Gorillas at Zoo Atlanta have COVID

·2 min read
Gorillas at Zoo Atlanta have COVID
Gorillas at Zoo Atlanta have COVID
Gorillas at Zoo Atlanta have COVID

At least 18 of the 20 gorillas at Zoo Atlanta have tested positive for COVID-19. Employees noticed the first signs of the outbreak last week, the Associated Press (AP) reports via the CBC. Several gorillas were coughing, suffering from runny noses, and had changed eating habits.

The zoo is using monoclonal antibodies to treat the gorillas that are at risk of developing COVID-related complications. At least four have tested positive for the delta variant.

It's believed an asymptomatic, fully vaccinated employee who was masked and gloved while interacting with the gorillas passed the virus on.

"According to our guidelines for animal care staff, if [employees] have the slightest symptoms of a cold, they are to stay home," Dr. Sam Rivera, the zoo's senior director of animal health, told AP.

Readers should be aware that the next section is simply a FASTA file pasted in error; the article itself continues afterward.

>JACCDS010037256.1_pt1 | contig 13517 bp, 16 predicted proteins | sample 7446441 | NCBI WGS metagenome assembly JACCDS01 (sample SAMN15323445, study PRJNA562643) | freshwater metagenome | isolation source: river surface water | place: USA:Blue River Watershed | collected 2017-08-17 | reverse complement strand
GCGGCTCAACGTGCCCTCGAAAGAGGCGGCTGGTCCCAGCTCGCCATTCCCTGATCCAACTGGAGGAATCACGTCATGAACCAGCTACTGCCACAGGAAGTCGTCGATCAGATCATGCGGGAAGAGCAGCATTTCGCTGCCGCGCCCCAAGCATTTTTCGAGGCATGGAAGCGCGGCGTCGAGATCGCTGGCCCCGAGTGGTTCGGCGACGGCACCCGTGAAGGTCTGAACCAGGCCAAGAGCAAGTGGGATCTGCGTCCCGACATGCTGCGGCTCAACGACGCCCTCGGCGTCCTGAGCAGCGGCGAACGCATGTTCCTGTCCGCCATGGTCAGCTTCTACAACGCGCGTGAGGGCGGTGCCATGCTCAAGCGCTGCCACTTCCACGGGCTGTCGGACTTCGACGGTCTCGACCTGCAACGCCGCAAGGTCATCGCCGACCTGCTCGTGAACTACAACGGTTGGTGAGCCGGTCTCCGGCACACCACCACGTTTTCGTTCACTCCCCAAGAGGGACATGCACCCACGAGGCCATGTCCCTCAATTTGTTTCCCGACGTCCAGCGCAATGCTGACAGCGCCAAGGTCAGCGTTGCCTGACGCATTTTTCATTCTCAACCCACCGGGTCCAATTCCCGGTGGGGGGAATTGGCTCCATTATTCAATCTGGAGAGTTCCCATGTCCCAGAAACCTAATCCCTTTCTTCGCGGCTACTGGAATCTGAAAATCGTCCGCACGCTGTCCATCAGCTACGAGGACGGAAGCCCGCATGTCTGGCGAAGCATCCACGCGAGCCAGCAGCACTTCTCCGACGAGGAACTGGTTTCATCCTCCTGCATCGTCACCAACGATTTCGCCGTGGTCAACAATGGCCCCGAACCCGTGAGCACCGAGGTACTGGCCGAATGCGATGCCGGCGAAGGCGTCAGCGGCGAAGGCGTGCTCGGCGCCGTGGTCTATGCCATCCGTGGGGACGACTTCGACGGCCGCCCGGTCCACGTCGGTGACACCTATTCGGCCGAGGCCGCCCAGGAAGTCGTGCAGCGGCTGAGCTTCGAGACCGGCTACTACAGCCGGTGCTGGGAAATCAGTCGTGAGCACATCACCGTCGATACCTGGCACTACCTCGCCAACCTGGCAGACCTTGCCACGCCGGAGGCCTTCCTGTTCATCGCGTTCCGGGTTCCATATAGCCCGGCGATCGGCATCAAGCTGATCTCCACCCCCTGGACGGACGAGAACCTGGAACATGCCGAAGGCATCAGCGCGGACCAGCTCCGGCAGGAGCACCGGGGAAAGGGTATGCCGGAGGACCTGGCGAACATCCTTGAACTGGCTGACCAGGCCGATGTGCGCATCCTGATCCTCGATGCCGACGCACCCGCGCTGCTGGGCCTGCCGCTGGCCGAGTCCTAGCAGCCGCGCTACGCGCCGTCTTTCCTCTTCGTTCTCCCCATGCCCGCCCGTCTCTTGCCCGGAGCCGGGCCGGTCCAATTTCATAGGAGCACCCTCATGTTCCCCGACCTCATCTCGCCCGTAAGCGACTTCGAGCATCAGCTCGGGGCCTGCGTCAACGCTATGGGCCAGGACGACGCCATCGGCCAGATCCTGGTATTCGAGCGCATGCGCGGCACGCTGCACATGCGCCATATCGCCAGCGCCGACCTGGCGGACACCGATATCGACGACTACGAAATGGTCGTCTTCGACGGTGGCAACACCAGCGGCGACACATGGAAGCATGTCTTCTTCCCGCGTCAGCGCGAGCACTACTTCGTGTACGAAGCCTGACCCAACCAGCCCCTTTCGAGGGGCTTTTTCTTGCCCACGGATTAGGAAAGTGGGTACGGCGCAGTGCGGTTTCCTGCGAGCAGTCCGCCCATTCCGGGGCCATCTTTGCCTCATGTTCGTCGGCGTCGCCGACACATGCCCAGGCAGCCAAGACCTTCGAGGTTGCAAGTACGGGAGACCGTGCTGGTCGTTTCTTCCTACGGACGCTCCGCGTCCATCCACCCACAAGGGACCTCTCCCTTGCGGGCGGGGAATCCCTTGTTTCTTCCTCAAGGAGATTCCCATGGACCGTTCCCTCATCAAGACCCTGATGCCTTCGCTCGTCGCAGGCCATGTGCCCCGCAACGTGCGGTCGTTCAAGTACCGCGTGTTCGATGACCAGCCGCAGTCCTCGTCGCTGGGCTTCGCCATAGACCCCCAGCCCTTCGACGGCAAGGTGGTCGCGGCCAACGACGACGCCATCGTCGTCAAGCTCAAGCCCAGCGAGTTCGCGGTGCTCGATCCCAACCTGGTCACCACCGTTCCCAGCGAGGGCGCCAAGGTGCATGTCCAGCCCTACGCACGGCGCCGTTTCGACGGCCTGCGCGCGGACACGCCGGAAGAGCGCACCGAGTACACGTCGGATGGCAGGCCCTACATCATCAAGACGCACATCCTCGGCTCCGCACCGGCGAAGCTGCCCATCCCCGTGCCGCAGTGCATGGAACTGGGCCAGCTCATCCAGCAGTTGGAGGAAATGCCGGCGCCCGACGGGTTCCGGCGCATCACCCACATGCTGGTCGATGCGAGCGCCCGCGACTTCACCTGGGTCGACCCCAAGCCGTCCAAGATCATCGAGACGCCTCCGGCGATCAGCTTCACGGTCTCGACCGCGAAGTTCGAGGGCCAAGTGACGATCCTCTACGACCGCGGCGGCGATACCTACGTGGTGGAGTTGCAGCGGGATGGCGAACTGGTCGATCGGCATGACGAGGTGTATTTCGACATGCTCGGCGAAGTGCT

"It so happens that the animal care team member, the following day ... developed signs that she suspected might be consistent with COVID and was tested and was positive."

GORILLA GIF
GORILLA GIF

Graphic created by Cheryl Santa Maria. Photo sources: Thurundir/Wikipedia CC BY-SA 4.0 and kpnb/Wikipedia CC BY-SA 3.0

Once a gorilla got sick, officials said it was impossible to keep the others isolated due to the set-up of their enclosure.

Officials say there's no evidence the gorillas can pass the virus back to humans - but even if there were, visitors are too far away from the gorillas to get infected.

Sam Rivera, the zoo's senior director, said the gorillas will be vaccinated against COVID-19 with a veterinary vaccine.

This isn't the first time gorillas have tested positive for the virus: In January, a group of eight contracted the disease at the San Diego Zoo Safari Park.

All of them recovered.

ZOONOTIC SPILLOVER

Experts say COVID-19 is an example of a zoonotic spillover event, which occurs when a virus overcomes several roadblocks and becomes feasible in another species. COVID-19 is presumed to have transferred from bats to humans.

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